Embodied Reconciliation: A New Research Agenda
Roddy Brett, Richard English, Élise Féron & Valerie Rosoux
Wars are, in essence, corporeal experiences: human bodies take centre stage as the terrain of struggle upon which the intent and consequences of political violence are sculpted, often in literal terms. Research to date has tended to focus on the narrative and discursive aspects of relationships between formerly warring parties. As a result, there is little understood about how corporeal experiences of war might influence intergroup reconciliation.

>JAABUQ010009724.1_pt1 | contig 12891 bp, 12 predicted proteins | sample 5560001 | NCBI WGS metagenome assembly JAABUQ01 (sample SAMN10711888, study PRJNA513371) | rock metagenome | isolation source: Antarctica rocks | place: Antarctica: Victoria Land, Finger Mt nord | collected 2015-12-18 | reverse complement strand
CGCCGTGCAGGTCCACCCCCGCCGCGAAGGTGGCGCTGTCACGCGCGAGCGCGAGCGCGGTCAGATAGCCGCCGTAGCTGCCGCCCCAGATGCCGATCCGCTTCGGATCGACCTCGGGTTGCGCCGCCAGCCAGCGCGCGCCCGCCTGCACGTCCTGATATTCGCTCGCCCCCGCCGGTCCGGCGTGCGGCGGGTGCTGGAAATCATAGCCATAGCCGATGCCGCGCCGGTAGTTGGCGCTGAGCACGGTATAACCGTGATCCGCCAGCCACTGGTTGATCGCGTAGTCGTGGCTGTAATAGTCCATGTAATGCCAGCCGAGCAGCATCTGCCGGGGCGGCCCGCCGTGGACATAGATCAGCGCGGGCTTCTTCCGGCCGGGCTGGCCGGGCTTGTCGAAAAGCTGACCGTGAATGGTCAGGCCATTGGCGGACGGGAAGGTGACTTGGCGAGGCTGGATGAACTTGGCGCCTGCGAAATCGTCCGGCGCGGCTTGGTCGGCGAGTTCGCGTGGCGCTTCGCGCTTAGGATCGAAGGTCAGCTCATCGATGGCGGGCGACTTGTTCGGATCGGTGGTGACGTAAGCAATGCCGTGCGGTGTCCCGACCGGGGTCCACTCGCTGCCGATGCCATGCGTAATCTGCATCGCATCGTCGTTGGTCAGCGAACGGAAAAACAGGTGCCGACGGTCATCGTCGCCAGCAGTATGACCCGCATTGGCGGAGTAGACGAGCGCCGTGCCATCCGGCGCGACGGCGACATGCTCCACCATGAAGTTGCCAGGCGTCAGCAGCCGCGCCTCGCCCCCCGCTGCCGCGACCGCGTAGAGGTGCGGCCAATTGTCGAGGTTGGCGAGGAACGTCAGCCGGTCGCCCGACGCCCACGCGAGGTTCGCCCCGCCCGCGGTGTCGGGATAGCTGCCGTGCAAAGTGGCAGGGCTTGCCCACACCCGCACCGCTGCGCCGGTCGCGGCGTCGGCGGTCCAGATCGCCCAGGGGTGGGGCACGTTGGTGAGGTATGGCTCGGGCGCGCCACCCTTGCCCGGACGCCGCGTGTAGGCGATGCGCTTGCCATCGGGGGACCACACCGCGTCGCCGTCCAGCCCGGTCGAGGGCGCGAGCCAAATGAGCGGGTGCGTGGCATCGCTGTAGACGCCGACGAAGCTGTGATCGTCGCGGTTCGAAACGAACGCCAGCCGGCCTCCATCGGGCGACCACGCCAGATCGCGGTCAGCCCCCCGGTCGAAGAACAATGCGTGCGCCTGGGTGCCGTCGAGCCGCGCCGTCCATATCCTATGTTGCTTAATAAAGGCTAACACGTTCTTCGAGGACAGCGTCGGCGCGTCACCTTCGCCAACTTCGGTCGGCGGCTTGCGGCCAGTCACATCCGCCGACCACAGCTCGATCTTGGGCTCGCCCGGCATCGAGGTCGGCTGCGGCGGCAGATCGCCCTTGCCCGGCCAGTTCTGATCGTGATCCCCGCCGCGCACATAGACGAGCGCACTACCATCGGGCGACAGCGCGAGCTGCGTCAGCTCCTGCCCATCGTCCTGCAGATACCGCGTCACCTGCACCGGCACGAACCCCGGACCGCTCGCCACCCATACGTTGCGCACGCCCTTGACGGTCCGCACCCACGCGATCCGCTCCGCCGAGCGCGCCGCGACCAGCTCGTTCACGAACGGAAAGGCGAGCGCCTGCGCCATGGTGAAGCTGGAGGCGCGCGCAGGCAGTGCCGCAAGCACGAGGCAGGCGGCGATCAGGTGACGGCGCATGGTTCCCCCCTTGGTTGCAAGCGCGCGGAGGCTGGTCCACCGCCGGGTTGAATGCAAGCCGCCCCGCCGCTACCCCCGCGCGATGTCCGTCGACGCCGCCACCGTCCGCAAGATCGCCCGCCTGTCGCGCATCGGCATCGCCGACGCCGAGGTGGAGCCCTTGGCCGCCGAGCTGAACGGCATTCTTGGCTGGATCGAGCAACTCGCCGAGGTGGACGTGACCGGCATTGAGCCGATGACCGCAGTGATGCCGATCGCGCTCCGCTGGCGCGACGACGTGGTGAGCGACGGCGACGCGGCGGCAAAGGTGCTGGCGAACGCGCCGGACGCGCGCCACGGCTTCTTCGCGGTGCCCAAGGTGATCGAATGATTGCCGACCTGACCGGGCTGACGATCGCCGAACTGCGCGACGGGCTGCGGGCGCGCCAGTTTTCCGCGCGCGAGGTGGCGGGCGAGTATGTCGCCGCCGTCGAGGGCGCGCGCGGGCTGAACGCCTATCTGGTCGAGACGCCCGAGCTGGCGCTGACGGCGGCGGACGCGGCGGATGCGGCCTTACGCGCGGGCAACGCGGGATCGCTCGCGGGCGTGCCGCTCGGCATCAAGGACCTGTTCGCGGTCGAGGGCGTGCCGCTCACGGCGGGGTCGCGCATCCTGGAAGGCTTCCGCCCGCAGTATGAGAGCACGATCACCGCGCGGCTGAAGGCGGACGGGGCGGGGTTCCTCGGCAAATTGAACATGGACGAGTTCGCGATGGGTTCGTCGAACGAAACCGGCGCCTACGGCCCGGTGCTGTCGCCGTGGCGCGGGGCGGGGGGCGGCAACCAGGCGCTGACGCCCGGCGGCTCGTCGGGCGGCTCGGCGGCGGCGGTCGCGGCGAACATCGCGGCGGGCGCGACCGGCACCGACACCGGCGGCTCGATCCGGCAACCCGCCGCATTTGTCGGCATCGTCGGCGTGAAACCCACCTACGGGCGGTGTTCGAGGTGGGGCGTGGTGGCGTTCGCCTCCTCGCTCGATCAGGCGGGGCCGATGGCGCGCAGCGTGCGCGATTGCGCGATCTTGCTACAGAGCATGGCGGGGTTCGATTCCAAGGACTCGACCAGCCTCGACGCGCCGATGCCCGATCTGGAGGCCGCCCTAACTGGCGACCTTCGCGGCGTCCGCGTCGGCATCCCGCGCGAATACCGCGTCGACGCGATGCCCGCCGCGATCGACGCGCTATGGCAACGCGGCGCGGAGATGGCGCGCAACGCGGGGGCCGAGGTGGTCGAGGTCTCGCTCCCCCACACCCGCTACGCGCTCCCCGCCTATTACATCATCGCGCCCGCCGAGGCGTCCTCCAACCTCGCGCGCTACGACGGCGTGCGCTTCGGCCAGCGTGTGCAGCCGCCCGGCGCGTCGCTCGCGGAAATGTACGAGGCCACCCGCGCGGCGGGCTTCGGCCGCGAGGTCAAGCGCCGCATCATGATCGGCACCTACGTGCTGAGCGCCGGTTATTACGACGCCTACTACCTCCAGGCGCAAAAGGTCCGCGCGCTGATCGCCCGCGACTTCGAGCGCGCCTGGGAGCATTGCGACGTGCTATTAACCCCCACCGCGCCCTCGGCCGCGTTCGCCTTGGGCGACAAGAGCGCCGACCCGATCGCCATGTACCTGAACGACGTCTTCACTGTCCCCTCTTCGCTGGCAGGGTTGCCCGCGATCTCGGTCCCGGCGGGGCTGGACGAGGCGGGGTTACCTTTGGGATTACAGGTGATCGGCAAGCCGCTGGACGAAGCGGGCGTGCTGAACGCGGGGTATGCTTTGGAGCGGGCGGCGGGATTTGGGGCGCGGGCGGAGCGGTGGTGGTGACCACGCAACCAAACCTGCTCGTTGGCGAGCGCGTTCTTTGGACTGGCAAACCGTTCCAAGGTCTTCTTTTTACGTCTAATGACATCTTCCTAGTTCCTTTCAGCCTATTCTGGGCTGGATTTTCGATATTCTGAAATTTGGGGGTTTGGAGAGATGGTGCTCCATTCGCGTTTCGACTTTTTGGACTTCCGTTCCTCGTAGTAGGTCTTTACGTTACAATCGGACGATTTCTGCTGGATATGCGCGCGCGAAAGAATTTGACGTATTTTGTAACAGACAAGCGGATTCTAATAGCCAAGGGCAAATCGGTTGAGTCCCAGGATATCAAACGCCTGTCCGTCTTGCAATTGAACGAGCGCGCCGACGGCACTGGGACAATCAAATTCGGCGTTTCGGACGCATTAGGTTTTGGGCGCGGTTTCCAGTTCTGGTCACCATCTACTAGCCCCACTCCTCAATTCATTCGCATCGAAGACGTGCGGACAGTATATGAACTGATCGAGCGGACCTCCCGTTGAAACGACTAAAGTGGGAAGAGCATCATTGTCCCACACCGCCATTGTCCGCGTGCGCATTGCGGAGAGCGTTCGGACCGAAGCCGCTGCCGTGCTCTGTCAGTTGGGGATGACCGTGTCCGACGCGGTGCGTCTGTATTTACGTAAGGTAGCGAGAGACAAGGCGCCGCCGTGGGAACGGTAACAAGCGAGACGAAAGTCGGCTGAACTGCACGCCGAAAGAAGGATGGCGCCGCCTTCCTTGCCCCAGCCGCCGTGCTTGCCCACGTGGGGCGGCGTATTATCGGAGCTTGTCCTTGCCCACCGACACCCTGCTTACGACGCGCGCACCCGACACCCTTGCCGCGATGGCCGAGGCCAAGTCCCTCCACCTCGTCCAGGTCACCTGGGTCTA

In their latest article the authors contend that a paradigm shift towards an embodied approach to reconciliation is necessary, specifically to understand three interrelated spheres of application: the conceptual-theoretical, the practical and the policy-oriented pillars of intergroup reconciliation after atrocious violence. They set out a clear research agenda for necessary and urgent change. This research agenda is of fundamental moral urgency and a core policy requirement if scholars and practitioners are to begin to comprehend meaningfully and respond effectively to violent conflict.